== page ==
they dye the stuff, too - in slightly larger batches than mine:) the fibres are pressed into large "kettles", and apparently dyed under pressure (like a pressure cooker really). no stirring involved...

this is the stage before the carding - where the fibres are pre-mixed. the metal "bin" on top blows air in, so that the small, loose fibres mix...

...before they end on a huge drum carder. unlike on my household sized drum carder you don't have to pull out your batt and start again to blend it more.

instead the batt moves from roller to roller to form a large, continuous batt ...
... like this. I wish I had a few metres of this! not necessarily in orange though.....



eventually the batt is pre-drafted into finer pencil rovings, which are wound on large beams like this. at this stage they look like lots of flat balls, sitting side by side on the beam.works in purple, too!

which is moved to the spinning machine. each roving is fed into the spinners ...

.. and ends up as yarn on those large cones.

or those - couldn't resist them because they are purple! I could knit so many purple sweaters out of this load....

the yarn isn't finished yet, it contains oils and has to be washed before winding it on cones again. this lady here can double-tie one whole skein faster than I can tie skeins in one spot on my niddynoddy... but she has about 30 years of practice:) for some reason I didn't take a picture of the washing area.... but the yarn runs automatically through different large tanks, where it is washed and rinsed - and of course dried again.

eventually the yarn ends up on those 2 kg cones for sale. I found the whole tour around the mill very interesting - our handspinning, really. just on a very large scale! this is a factory, a wholesale company, no shop with shelves full of wool to buy....
 
for some reason blogger doesn't want me to show you the rest of the pix:( off to another entry....
 
 

Sunday, 15 September 2013

preview

no, not books this time (it's getting closer to christmas, but not that close!)... our group, the Connacht Textile Crafters, went on a trip last tuesday - guess where:
we saw this: 




 ...and just around the corner there was this:
of course we saw other things, too:) I did take some more telling pictures, but I'll show those later.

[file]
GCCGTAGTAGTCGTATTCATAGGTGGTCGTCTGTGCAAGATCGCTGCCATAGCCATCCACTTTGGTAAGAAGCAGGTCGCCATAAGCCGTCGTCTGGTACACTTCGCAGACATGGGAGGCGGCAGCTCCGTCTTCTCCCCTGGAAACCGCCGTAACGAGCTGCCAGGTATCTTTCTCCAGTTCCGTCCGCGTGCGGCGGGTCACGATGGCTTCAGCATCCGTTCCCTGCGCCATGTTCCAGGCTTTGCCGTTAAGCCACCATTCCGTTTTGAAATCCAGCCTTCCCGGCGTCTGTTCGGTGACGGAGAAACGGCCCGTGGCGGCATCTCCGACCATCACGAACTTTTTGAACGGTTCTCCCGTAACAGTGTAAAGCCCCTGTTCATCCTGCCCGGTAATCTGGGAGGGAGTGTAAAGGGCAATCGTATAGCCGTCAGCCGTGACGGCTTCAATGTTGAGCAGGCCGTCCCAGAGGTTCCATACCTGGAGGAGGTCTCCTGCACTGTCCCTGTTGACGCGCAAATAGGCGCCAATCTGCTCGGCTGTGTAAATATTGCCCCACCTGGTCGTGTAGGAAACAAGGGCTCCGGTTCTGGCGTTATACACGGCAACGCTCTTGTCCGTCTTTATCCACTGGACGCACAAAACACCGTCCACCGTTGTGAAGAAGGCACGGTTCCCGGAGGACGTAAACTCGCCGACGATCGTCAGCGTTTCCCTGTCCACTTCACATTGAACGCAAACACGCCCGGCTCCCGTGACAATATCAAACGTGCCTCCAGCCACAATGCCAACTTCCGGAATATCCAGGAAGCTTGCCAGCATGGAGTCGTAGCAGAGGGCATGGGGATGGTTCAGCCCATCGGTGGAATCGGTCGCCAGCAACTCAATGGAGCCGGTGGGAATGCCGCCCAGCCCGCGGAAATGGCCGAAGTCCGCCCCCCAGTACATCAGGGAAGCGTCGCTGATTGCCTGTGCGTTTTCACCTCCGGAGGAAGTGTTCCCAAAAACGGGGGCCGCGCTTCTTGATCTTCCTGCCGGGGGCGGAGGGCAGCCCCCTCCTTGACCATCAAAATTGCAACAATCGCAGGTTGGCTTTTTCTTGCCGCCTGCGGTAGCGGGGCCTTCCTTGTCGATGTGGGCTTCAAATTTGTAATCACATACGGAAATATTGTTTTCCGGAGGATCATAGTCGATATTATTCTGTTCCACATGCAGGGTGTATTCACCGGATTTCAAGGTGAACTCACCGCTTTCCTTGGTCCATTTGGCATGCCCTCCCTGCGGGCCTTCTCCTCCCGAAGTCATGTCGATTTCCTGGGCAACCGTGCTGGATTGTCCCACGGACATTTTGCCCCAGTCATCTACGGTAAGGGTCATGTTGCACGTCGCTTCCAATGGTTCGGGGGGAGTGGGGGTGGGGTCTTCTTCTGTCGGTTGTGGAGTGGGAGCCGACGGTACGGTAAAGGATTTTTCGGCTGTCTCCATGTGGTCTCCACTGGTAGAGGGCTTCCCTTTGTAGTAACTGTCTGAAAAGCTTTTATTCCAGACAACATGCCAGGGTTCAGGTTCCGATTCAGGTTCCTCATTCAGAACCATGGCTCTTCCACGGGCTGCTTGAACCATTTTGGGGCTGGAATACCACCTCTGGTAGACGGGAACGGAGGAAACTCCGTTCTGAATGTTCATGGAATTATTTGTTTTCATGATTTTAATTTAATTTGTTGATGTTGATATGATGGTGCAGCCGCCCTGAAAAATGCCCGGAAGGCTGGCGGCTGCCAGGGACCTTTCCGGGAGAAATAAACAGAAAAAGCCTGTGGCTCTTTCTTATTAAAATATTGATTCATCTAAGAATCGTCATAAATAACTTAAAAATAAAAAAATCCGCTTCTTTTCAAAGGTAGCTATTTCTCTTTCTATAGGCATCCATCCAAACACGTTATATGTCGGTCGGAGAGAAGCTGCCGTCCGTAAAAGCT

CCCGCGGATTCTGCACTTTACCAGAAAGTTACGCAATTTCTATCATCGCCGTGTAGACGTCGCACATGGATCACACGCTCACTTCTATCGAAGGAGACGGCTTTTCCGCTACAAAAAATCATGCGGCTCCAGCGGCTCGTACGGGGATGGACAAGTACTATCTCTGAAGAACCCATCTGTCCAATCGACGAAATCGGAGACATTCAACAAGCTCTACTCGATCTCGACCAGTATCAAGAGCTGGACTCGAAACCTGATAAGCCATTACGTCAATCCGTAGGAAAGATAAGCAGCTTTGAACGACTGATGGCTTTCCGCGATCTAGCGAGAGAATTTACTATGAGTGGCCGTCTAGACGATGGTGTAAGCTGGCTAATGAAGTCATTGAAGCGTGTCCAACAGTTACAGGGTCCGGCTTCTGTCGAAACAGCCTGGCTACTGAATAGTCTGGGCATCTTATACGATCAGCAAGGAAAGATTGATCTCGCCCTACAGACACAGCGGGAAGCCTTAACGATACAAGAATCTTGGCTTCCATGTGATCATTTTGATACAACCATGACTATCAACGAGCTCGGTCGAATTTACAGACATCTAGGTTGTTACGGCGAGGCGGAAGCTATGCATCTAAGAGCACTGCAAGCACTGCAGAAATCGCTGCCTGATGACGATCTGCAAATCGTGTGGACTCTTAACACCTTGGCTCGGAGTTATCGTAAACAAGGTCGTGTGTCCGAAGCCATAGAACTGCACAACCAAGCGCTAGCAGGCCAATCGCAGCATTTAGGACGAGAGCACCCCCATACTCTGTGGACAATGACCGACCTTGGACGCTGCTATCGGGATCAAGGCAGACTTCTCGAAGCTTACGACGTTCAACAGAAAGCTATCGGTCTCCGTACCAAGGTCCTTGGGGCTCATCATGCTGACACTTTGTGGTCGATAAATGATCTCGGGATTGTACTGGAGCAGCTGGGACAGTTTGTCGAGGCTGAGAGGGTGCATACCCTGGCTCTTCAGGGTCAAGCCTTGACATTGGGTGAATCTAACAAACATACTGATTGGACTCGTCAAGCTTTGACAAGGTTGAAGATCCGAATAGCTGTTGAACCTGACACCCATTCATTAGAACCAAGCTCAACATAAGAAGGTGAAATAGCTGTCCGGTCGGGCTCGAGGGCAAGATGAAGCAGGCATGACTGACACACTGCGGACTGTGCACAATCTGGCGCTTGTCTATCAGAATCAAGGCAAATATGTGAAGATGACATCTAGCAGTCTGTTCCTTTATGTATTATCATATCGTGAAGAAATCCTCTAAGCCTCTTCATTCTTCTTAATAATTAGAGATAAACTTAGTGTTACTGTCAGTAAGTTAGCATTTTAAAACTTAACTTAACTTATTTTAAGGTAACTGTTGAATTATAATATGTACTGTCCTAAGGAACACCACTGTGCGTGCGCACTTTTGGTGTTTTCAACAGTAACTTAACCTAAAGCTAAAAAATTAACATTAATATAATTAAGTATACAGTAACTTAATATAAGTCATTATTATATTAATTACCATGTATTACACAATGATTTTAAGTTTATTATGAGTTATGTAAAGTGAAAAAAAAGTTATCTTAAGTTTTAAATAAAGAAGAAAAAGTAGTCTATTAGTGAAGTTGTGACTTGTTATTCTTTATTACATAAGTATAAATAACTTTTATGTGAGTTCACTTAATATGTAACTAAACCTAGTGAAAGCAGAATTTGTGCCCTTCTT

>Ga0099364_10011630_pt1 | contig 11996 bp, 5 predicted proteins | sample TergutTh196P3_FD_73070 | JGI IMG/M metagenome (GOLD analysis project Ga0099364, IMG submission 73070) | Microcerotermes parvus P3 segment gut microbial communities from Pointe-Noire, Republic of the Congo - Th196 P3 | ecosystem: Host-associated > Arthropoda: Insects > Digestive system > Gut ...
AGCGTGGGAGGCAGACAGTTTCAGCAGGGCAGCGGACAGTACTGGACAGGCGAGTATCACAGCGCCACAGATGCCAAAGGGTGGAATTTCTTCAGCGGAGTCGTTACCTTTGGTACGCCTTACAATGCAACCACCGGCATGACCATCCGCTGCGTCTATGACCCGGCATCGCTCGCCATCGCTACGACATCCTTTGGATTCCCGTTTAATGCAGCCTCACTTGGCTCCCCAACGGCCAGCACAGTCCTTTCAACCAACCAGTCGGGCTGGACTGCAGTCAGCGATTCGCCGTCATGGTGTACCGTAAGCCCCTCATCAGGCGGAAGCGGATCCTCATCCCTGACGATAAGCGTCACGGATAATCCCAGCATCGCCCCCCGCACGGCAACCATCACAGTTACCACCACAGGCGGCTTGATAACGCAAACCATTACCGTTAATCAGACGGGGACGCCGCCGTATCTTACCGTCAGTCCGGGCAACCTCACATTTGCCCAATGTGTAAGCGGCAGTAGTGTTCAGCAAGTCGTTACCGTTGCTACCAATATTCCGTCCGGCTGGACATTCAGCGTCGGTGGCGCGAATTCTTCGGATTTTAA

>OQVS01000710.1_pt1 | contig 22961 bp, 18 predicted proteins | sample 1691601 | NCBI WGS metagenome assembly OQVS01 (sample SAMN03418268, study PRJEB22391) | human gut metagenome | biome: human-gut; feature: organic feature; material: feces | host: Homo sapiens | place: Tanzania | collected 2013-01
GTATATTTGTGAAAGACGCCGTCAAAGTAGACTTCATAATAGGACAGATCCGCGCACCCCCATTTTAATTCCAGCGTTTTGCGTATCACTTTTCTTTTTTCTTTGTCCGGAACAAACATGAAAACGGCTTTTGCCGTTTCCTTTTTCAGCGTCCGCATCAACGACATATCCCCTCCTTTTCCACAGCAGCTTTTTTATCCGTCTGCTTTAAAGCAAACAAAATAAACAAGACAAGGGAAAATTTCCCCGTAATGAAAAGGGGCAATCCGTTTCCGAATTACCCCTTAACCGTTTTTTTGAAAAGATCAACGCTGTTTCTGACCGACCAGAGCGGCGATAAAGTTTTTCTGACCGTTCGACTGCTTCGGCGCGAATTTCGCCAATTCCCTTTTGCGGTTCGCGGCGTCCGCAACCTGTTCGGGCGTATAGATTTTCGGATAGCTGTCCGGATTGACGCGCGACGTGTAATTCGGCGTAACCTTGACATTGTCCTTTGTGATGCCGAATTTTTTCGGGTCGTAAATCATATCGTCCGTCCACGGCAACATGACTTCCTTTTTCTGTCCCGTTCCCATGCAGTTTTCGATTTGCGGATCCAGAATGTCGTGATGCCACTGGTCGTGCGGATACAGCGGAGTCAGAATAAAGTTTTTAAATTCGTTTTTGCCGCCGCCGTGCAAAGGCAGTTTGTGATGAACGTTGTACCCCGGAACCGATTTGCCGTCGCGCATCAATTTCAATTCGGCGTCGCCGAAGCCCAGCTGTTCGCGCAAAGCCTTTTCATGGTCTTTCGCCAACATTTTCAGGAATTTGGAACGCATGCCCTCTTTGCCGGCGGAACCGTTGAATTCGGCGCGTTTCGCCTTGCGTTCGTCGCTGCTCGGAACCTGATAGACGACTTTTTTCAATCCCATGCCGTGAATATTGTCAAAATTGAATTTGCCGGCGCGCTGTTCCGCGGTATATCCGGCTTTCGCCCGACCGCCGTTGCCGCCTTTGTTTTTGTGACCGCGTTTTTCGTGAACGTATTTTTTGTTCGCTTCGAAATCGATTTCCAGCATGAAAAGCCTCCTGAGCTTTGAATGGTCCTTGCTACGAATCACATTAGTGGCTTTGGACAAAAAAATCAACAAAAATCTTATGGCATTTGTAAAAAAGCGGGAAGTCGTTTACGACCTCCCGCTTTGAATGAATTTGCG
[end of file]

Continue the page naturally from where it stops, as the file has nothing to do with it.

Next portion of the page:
as much as I love eating - when I do so in a bistro or restaurant, I never remember to take photos (too greedy, I suppose:). which I should have on tuesday, because we had some lovely food. all I can show you is a photo of something we had a few days ago:
hm, blackberry crumble. some of our fruit trees look empty - and not because I picked everything! strawberries were pretty good, but raspberries are next to non-existant (only the yellow variety has produced some, but not a lot). but blackberries? I don't think I've had a year that good since I came! they are big, ripe and very tasty - or at least they have been until yesterday. we had a lot of rain last night and strong gales - so maybe the overripe ones have dropped already. I spent my evening walking up our road and picking - 4.5 kg of blackberries. a small amount will go into a blackberry almond pie today, but most of them will end up in my steam juicer later. I am not terribly fond of blackberry jam, because I don't like the seeds so much. but I do like blackberry jelly, yum! I only make a small amount immediately and finish the rest from juice bit by bit. which of course means that we could still use it in another way - e.g. hot blackberry juice with a bit of lemon, a drop of rum and hot water - like a "grog", but fruity! or blended with brandy, very tasty (with a bit of brown sugar). if the wind calms down a bit I might go for another browse, but we'll see..... most of the time over the year I curse the overgrown road - but at this time I love it, because I only have to step out the front door to go picking:)
 
of course I've done other things - textile stuff. I had planned to use a bit of my sockwool remnants for hexipuffs. but a friend of mine steadfastly refuses to learn knitting in the round (she claims she can't do it...) and when I found the same project in crochet in ravelry I thought I'd give it a try.
it's simple, just sc (or dc in uk) in the round. a few increases, later a few decreases, that's it. but to be honest - I'd rather do it in knitting:) she can have the pattern!            
and yes, I have done quite a lot of knitting and spinning, too. some of it was the dyed yarns and fibres from my last entries. I also started a moebius on the bus trip - but decided I don't like it too much, so I ripped it yesterday morning - to start a different pattern with the same yarn. and I brought something from our trip - see next entry:)
 
in the garden I've been collecting seeds. nero di toscana kale, some dahlia sp. and quite a lot of seeds from the purple lupin I bought in june. this plant was a brilliant buy - 4 euros for a big plant that has been producing gorgeous flower stalks non-stop from the day I bought it! plus lots of seeds on the side... I wanted to try dyeing with lupins, and hope that the strong purple will yield colour as well. but for this I have to grow a few more than just my parent plant! if anybody wants lupin seeds - beep (or my garden will grow nothing else next year:).
I do find the pods quite interesting (and wish I had a better camera for this!)
each seed had a "room" of its own plus a nice cozy lining to keep it safe. and when the pod is ripe it magically splits open and shakes its inhabitants out of their cozy apartments.... but I won't leave it to chance, I collected all the seed pods so far, and will only leave the last stalk to try self-seeding, too.
 and now I am off to dig out the steamer - the blackberries are so juicy that I can't leave them for more than a few hours before using them!